Where Do We Go Now?
Bond yields have been climbing this year since Federal Reserve Chairman Ben S. Bernanke first suggested the possibility of the Fed cutting back on the pace of the QE3 program back in May, with the 10 year Treasury bond yield now around 2.8%.  The Fed has not given a timeline for tapering but has suggested that it will analyze economic data, giving a threshold of 6.5% unemployment rate and an inflation rate target of 2% before it increases interest rates.  The unemployment rate has improved from 7.9% in January to 7.3% in October this year.  This would indicate that the Fed might start tapering the QE3 program in the near future.
However, the labor force participation rate is at a 35-year low of 64% suggesting that the decline in unemployment rate might be due to people opting to stay unemployed.  The Fed might take this into account before deciding future monetary policies aimed at improving the U.S. economy. Also, Mr. Bernanke is likely to be succeeded by Federal Reserve Vice Chair Janet Yellen, who is perceived to be more dovish, favoring lower interest rates to promote development.  There is a distinct possibility that the Quantitative Easing program might continue longer than the market currently expects. In this scenario, we can expect insurance costs to rise further in the coming years. With auto sales still trending upwards, the personal automobile insurance market could continue to see growth. We presently expect the total personal automobile insurance premiums in the U.S. to cross the $200 billion mark by 2018.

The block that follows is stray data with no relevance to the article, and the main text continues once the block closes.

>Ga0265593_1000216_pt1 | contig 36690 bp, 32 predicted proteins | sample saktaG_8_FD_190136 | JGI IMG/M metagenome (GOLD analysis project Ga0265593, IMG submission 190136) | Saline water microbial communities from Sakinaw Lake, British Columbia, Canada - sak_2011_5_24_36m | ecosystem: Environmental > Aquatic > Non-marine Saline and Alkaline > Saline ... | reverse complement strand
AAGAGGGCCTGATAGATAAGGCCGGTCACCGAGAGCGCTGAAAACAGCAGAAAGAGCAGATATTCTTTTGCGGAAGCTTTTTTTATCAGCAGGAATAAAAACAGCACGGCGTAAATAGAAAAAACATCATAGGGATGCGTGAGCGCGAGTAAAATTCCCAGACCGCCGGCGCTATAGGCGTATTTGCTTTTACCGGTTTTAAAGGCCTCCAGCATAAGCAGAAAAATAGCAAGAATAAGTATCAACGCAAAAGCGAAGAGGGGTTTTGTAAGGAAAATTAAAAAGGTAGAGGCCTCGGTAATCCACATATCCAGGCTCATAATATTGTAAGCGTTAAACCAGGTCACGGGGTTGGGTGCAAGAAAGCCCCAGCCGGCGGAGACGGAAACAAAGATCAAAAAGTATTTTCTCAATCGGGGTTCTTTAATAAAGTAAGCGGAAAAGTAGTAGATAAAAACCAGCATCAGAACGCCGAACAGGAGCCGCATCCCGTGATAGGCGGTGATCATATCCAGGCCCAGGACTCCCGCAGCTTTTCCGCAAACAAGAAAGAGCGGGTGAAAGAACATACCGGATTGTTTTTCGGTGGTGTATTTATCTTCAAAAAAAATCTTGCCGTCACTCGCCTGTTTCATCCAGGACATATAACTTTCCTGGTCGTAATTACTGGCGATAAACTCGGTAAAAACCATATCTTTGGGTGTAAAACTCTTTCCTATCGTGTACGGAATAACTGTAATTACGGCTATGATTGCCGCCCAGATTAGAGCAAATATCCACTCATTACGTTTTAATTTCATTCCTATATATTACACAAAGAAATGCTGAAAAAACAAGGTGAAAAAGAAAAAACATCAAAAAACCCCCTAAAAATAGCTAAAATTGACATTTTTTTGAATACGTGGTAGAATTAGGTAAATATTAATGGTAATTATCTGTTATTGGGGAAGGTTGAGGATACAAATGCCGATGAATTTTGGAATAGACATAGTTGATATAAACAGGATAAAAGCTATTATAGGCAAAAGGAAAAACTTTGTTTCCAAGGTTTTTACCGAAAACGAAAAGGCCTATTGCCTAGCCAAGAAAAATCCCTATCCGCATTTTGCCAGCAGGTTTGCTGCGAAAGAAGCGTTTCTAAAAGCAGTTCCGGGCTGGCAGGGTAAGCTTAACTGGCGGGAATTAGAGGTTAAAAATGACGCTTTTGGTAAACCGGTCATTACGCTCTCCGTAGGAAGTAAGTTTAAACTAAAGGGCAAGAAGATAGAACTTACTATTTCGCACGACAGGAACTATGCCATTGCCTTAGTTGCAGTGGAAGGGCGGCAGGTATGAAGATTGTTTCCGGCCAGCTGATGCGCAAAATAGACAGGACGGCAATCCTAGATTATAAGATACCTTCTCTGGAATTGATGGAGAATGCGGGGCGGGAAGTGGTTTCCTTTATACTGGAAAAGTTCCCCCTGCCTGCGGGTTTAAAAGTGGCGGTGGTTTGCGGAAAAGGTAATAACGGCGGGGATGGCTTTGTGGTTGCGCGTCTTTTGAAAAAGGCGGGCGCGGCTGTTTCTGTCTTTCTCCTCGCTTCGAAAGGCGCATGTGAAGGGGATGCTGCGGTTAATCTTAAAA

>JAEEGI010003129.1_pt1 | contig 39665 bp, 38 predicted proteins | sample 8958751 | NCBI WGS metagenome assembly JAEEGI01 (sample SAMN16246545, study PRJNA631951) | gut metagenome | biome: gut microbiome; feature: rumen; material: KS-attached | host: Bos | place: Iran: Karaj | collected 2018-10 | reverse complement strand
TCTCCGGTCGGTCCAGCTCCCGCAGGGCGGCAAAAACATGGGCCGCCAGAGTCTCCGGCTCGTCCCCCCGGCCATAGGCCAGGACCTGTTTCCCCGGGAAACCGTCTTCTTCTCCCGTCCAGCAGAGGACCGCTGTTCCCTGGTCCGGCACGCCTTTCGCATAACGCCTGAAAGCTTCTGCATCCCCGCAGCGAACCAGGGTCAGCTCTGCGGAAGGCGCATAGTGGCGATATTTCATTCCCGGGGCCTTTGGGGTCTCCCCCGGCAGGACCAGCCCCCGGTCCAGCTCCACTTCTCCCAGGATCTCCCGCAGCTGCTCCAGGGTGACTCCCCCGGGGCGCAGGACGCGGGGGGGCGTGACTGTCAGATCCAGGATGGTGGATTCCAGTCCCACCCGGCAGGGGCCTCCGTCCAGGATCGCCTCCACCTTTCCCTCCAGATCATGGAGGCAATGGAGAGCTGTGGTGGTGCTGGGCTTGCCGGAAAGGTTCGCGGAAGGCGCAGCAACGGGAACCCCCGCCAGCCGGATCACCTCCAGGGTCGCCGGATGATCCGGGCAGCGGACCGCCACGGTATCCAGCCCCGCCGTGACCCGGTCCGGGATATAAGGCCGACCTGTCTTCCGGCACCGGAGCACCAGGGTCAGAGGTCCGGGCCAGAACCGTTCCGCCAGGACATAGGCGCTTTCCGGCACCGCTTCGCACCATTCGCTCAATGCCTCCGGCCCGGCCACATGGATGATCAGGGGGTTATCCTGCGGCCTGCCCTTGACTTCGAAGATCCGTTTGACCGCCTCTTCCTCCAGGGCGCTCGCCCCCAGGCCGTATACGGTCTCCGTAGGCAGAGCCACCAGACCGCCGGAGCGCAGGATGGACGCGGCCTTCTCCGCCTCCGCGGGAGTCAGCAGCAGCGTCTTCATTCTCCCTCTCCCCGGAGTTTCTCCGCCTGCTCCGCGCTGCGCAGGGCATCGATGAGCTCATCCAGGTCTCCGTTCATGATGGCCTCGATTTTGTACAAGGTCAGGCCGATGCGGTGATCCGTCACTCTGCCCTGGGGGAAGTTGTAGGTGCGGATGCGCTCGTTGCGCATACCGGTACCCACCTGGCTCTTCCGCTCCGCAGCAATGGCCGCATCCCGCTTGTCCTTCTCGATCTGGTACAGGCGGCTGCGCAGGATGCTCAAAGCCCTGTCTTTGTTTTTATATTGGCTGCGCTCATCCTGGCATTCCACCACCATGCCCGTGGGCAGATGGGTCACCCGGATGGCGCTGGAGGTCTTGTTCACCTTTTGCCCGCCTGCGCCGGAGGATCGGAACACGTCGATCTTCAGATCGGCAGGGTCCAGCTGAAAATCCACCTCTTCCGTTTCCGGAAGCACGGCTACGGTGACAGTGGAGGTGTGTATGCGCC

In our next article, we analyze the impact of personal automobile insurance on Hartford and Travelers.Notes:
- NATIONAL ASSOCIATION OF INSURANCE COMMISSIONERS PROPERTY AND CASUALTY INSURANCE INDUSTRY 2012 TOP 25 GROUPS AND COMPANIES BY COUNTRYWIDE PREMIUM [↩]
- GENERAL MOTORS COMPANY AND SUBSIDIARIES, Form 10-K [↩]
- Auto Insurance, Insurance Information Institute [↩]
- P/C Insurers’ Profits Rose in 2012, but Profitability Lagged Long-Term Norm as Sandy Losses and Drop in Investment Gains Hit Results [↩]
- Analysis of Insurance Industry Investment Portfolio Asset Mixes, National Association of Insurance Commissioners [↩]
- Daily Treasury Yield Curve Rates, U.S. Department Of The Treasury [↩]
- U.S. Federal Funds Rate, Bloomberg [↩]
- U.S. 10-Year Yield Tops 2% as Bernanke Says Fed May Taper Buys [↩]
- Bernanke Offers Possible Timetable for Tapering [↩]
- U.S. Department of Labor, Labor Force Statistics from the Current Population Survey [↩]
- Labor Force Statistics from the Current Population Survey, United States Department Of Labor, November 21, 2013 [↩]
- Treasuries Rise as Pimco Says Summers Withdrawal Is Supportive, Bloomberg, September 16 [↩]